Whenever I’m on holiday back at my parent’s place in South of Austria in the province of Carinthia, I try to learn some of the Austrian recipes I used to love when I was growing up from my mum, who is a truly excellent cook. I regret not having learned how to cook Austrian food from her while I was still living at home, but then again, better late then never!
While I never particularly liked the typical Hungarian beef goulash, I absolutely love Austrian Veal Goulash (which I am sure has its roots in Hungarian cuisine too). Firstly, it is made with veal instead of beef resulting in beautifully tender meat. Secondly, the sauce is finalised with sour cream which gives it a lovely smooth consistency and slightly sour taste. And thirdly, I love the dumplings Austrian Veal Goulash is served with: they are basically like giant spaetzle and go so well with the sauce and some green salad that I could almost do without the meat.
It’s worthwhile to make a big portion of this goulash as it’s even better the next day or day after next, warmed up (it can be kept in the fridge for up to 5 days). In addition it freezes exceptionally well.
This is my mum’s secret recipe for Kalbsgulasch mit Nockerlen, now shared with the world.
AUSTRIAN VEAL GOULASH with DUMPLINGS (Kalbsgulasch mit Nockerlen)
Amount: 4-6 people
Cooking Time: 1-1.5 hours
For the Goulash
- 1 kg good quality veal shoulder or similar, cut into 4 cm cubes
- 500 g onions
- 4 Tbsp vegetable oil (use a neutral oil like sunflower or rapeseed oil)
- Lemon zest of ½ untreated lemon
- 1.5 Tbsp sweet paprika powder
- 1.5 Tbsp tomato paste
- 400 ml water
- 120 mg creme fraiche
- 120 mg sour cream
- 1 Tsp maize flour
- Salt, Pepper
- optional: 1 red hot chilli
- optional: 1/2 red paprika, in small slices
Dumplings (the same dough is used for making spaetzle)
- 300 g flour
- 2 eggs
- milk and cold water 1:1 until dough is gooey
- dollop of butter
1. In a large saucepan, heat the vegetable oil and fry the onions (and optionally the red chilli and pepper) until brown. (Onion needs to be browned to release the typical “goulash” flavour)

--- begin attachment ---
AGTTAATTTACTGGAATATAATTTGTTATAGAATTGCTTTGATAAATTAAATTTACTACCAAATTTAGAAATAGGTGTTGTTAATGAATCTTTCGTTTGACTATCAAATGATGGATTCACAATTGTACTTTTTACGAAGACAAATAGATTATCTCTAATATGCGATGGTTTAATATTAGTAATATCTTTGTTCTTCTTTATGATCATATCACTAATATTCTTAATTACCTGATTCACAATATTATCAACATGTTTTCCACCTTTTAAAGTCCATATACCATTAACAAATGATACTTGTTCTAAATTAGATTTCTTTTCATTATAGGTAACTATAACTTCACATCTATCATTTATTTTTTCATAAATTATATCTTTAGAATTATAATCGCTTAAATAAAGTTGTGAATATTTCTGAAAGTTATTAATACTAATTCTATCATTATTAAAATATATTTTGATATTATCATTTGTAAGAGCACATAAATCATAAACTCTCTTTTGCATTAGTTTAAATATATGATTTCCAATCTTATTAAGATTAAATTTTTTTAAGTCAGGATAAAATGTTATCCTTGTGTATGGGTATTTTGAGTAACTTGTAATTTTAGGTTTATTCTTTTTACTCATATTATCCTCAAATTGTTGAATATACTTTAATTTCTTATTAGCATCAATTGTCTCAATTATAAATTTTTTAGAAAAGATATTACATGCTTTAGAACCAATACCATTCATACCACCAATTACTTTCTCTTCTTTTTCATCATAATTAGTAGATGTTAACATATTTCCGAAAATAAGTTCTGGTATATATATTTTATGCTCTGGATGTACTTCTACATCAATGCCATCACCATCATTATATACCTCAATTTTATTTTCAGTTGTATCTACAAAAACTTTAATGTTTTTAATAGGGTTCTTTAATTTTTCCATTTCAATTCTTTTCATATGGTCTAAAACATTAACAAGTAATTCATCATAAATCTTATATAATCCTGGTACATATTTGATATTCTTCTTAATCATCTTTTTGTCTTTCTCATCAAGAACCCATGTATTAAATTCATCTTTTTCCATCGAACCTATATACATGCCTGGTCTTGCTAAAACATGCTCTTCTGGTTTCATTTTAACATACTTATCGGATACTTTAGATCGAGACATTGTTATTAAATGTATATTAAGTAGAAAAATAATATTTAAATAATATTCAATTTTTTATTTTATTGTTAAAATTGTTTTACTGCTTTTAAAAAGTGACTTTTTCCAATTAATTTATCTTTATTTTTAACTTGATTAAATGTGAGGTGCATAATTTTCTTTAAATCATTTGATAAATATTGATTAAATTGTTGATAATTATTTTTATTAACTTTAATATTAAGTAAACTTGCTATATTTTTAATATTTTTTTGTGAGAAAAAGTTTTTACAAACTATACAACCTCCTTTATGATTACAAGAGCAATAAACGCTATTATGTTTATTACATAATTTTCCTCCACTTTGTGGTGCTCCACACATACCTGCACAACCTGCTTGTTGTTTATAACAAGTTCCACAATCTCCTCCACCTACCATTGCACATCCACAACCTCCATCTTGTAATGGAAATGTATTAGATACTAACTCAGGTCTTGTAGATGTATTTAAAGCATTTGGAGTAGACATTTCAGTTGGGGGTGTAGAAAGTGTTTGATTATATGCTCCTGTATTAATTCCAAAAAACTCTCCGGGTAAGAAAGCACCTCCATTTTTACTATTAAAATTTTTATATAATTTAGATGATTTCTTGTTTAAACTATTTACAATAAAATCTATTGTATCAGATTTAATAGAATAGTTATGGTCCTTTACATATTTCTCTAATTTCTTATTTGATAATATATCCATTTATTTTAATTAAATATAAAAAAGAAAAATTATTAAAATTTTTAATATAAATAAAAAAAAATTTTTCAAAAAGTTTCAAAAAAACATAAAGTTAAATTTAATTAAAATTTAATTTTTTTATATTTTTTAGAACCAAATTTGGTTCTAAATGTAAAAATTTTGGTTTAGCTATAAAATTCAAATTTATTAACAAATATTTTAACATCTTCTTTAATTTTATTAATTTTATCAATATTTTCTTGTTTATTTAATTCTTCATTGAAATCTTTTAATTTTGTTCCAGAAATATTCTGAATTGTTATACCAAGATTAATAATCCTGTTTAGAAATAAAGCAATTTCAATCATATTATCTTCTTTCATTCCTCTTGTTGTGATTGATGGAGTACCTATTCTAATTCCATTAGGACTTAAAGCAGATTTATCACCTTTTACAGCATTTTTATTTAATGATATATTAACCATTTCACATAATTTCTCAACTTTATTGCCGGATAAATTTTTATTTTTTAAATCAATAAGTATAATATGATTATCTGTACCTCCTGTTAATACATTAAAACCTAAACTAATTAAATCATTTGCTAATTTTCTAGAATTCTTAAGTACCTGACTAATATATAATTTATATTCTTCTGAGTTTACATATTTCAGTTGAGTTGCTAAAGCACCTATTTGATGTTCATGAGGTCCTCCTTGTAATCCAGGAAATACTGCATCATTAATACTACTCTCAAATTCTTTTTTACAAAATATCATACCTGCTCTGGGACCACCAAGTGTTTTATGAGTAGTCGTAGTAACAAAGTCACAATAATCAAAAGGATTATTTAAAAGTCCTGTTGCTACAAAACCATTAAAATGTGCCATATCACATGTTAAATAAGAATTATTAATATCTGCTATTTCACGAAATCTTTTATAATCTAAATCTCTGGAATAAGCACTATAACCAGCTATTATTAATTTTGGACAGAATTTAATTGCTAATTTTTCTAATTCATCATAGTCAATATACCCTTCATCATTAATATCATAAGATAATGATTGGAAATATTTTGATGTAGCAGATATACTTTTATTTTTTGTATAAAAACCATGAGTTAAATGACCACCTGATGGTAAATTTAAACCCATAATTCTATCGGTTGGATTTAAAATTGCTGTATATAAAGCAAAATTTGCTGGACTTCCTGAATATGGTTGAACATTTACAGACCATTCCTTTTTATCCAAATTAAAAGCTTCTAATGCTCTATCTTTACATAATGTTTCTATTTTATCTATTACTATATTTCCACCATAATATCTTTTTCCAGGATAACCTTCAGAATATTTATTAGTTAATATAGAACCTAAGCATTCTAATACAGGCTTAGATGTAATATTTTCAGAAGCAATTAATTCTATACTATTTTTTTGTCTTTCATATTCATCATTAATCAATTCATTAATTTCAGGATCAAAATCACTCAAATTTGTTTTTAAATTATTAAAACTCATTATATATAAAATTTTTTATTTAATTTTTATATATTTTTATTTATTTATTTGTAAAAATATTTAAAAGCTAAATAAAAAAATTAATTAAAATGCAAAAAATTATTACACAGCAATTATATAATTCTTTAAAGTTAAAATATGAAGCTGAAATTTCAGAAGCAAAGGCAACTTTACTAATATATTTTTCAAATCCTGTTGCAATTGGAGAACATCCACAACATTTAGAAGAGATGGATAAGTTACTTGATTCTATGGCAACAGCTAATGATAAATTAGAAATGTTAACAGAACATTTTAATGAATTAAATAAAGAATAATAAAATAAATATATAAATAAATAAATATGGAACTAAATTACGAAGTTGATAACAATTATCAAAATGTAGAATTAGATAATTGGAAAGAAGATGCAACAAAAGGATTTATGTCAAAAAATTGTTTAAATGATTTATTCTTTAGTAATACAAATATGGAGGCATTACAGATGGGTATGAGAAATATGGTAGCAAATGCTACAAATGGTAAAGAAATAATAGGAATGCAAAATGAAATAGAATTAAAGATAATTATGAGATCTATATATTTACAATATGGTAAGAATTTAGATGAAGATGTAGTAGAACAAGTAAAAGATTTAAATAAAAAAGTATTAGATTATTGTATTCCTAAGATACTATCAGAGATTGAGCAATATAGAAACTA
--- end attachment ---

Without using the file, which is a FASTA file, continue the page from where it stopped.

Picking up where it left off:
2. Add tomato paste and fry with onions for a couple of minutes.
3. Stir in paprika powder, mix through and immediately add 400 ml of cold water. (If you fry the paprika powder for too long, it gets bitter.)
4. Bring sauce to boil, and then add veal cubes. Season with salt and pepper as well as lemon zest.
5. Cover saucepan with a lid and simmer until the meat is soft. This may take anything from 45 minutes to 2 hours, depending on the quality of the meat and the size of the chunks.
6. In the meantime, prepare the dumplings:
- Mix 300 g flour with 2 eggs (beat eggs before with a bit of water and milk) with a wooden spoon until you get a smooth paste. Add a teaspoon of salt.
- Add water/milk mix until the consistency is gooey (as shown in picture).
- Boil water with salt in a wide saucepan, form dumplings with a tablespoon and drop into boiling water. Don’t worry if they are different shapes and sizes – that’s the way they are supposed to look!
- When dumplings rise to the surface, they are done.
- Transfer into another pan, add a dollop of butter and nutmeg and leave aside until goulash is finished.
- NB: The dough is incredibly sticky and needs to be washed off with COLD water.
7. To finish the goulash start with mixing cornflour with a bit a bit of cold water.
8. Add sour cream and creme fraiche and also spoon in a ladle of the goulash sauce and mix thoroughly. Adding some of the goulash sauce to the sour cream mix before, prevents the formation of clumps.
9. To finish the sauce, remove meat from goulash sauce into another container. Add sour cream mix to the goulash sauce and blend until you have a smooth sauce.
10. Transfer meat back to the saucepan and simmer without lid for another 15 minutes to rewarm meat and concentrate sauce. Season to taste.
11. Serve with dumplings and green salad.